A solid addition to the canon.

WRITE ON, MERCY!

Move over, Thomas Paine! Revolutionary War writer and activist finds fame! First biography for young readers published!

Mercy Otis of colonial Massachusetts did not attend college but studied at home with her father’s encouragement. After her marriage to James Warren, she began writing and joined the political discussions about breaking ties with Great Britain that were held in her home. As open rebellion grew closer, she wrote political plays, albeit unsigned. When fighting broke out, Warren began an ambitious project—a history of the American Revolution, concentrating on “radical thoughts and bold actions.” It was published in 1805 under her name. Woelfle’s lively and informative style keeps the narrative flowing. Wallner’s gouache paintings are colorful and spirited, with a good mix of full-page scenes and close-ups of prominent figures. In a nice touch, Mercy Otis Warren's Copley portrait hanging in the Boston Museum of Fine Arts is reproduced. Decorative inserts excerpt her writings and those of her father and her husband. It is usually Abigail Adams who gets the nod whenever women of colonial and revolutionary-era America are mentioned, so this title certainly fills a niche.

A solid addition to the canon. (author’s note, timeline, bibliography, websites) (Picture book/biography. 6-10)

Pub Date: March 1, 2012

ISBN: 978-1-59078-822-6

Page Count: 40

Publisher: Calkins Creek/Boyds Mills

Review Posted Online: Feb. 29, 2012

Kirkus Reviews Issue: March 15, 2012

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Absolutely wonderful in every way.

THE SECRET SUBWAY

A long-forgotten chapter in New York City history is brilliantly illuminated.

In mid-19th-century New York, horses and horse-drawn vehicles were the only means of transportation, and the din created by wheels as they rumbled on the cobblestones was deafening. The congestion at intersections threatened the lives of drivers and pedestrians alike. Many solutions were bandied about, but nothing was ever done. Enter Alfred Ely Beach, an admirer of “newfangled notions.” Working in secret, he created an underground train powered by an enormous fan in a pneumatic tube. He built a tunnel lined with brick and concrete and a sumptuously decorated waiting room for passenger comfort. It brought a curious public rushing to use it and became a great though short-lived success, ending when the corrupt politician Boss Tweed used his influence to kill the whole project. Here is science, history, suspense, secrecy, and skulduggery in action. Corey’s narrative is brisk, chatty, and highly descriptive, vividly presenting all the salient facts and making the events accessible and fascinating to modern readers. The incredibly inventive multimedia illustrations match the text perfectly and add detail, dimension, and pizazz. Located on the inside of the book jacket is a step-by-step guide to the creative process behind these remarkable illustrations.

Absolutely wonderful in every way. (author’s note, bibliography, Web resources) (Informational picture book. 6-10)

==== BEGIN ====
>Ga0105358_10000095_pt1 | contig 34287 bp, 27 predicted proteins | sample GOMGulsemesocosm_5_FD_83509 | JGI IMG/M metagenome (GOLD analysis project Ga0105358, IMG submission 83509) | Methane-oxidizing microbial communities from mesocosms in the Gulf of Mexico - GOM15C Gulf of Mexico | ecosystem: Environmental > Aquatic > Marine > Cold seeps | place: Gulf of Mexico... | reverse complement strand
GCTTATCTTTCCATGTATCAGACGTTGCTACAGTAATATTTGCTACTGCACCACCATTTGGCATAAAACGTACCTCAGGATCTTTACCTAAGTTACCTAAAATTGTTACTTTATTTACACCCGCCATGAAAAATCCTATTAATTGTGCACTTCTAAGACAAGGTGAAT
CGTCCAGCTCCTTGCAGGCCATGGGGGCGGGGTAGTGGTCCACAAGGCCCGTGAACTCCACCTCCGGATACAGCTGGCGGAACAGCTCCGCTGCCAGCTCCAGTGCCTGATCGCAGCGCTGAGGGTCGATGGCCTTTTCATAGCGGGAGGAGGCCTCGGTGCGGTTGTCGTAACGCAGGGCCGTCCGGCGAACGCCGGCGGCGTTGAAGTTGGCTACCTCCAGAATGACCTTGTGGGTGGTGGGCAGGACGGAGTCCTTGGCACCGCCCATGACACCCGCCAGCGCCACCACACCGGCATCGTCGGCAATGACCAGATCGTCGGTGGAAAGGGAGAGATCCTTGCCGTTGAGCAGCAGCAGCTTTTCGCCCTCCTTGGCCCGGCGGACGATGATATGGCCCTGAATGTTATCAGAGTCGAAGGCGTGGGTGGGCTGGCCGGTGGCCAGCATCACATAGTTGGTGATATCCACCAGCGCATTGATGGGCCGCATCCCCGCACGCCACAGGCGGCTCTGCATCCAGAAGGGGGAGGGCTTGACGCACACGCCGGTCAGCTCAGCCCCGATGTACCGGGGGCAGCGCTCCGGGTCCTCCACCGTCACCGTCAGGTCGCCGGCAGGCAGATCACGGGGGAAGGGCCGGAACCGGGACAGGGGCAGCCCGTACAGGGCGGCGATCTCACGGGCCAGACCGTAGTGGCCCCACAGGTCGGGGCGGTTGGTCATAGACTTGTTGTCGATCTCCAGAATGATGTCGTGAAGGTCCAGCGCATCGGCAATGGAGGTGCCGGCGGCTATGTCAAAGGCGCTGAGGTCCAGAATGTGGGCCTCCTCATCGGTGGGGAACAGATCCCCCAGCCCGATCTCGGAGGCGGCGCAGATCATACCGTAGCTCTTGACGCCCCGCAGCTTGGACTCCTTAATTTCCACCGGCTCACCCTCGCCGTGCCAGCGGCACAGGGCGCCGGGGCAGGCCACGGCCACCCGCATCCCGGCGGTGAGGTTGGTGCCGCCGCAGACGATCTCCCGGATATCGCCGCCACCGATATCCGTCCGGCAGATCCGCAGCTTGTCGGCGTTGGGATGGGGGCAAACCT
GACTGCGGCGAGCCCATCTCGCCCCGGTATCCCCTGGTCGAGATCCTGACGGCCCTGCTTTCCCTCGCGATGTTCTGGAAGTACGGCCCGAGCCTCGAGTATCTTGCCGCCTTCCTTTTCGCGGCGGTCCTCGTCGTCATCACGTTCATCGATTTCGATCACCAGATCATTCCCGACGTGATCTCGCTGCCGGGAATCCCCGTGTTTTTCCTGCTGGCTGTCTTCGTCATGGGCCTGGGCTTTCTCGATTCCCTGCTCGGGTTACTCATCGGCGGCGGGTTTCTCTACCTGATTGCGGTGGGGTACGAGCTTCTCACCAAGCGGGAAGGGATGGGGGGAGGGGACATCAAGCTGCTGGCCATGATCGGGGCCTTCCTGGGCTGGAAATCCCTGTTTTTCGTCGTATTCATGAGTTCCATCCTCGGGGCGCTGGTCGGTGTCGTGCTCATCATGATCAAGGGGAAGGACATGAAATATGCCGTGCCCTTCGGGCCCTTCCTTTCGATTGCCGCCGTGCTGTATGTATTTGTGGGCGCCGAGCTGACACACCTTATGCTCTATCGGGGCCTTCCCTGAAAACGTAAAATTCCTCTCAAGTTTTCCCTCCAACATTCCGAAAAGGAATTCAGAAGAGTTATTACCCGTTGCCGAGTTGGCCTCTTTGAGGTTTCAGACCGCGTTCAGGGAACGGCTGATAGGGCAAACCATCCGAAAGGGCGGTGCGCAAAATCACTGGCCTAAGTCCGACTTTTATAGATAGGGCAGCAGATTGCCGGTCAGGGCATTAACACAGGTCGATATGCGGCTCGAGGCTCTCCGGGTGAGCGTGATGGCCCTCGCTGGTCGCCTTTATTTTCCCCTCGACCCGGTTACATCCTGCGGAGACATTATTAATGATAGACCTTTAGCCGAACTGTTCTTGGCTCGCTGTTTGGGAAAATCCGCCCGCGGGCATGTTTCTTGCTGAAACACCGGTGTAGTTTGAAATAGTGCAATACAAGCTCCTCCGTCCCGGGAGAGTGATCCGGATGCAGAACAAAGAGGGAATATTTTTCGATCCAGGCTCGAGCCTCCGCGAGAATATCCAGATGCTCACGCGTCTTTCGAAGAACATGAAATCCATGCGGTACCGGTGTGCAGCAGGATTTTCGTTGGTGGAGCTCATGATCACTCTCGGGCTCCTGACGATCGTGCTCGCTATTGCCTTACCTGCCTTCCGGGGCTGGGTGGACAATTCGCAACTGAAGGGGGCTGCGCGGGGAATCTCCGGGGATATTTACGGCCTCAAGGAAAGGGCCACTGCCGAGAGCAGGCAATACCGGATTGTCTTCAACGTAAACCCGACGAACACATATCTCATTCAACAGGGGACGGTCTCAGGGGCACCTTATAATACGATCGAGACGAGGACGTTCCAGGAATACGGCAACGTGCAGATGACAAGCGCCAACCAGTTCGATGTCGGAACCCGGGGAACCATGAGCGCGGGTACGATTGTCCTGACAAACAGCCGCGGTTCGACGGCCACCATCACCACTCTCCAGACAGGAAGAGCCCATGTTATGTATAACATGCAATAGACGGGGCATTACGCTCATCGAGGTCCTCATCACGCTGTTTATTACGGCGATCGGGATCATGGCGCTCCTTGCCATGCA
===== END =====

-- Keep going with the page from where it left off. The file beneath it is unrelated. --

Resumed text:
Pub Date: March 8, 2016

ISBN: 978-0-375-87071-2

Page Count: 40

Publisher: Schwartz & Wade/Random

Review Posted Online: Dec. 22, 2015

Kirkus Reviews Issue: Jan. 1, 2016

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A crisp historical vignette.

BEN'S REVOLUTION

BENJAMIN RUSSELL AND THE BATTLE OF BUNKER HILL

A boy experiences the Boston Tea Party, the response to the Intolerable Acts, and the battle at Breed’s Hill in Charlestown.

Philbrick has taken his Bunker Hill (2013), pulled from its 400 pages the pivotal moments, added a 12-year-old white boy—Benjamin Russell—as the pivot, and crafted a tale of what might have happened to him during those days of unrest in Boston from 1773 to 1775 (Russell was a real person). Philbrick explains, in plainspoken but gradually accelerating language, the tea tax, the Boston Tea Party, the Intolerable Acts, and the quartering of troops in Boston as well as the institution of a military government. Into this ferment, he introduces Benjamin Russell, where he went to school, his part-time apprenticeship at Isaiah Thomas’ newspaper, sledding down Beacon Hill, and the British officer who cleaned the cinders from the snow so the boys could sled farther and farther. It is these humanizing touches that make war its own intolerable act. Readers see Benjamin, courtesy of Minor’s misty gouache-and-watercolor tableaux, as he becomes stranded outside Boston Neck and becomes a clerk for the patriots. Significant characters are introduced, as is the geography of pre-landfilled Boston, to gain a good sense of why certain actions took place where they did. The final encounter at Breed’s Hill demonstrates how a battle can be won by retreating.

A crisp historical vignette. (maps, author’s note, illustrator’s note) (Historical fiction. 7-9)

Pub Date: May 23, 2017

ISBN: 978-0-399-16674-7

Page Count: 64

Publisher: Nancy Paulsen Books

Review Posted Online: Feb. 14, 2017

Kirkus Reviews Issue: March 1, 2017

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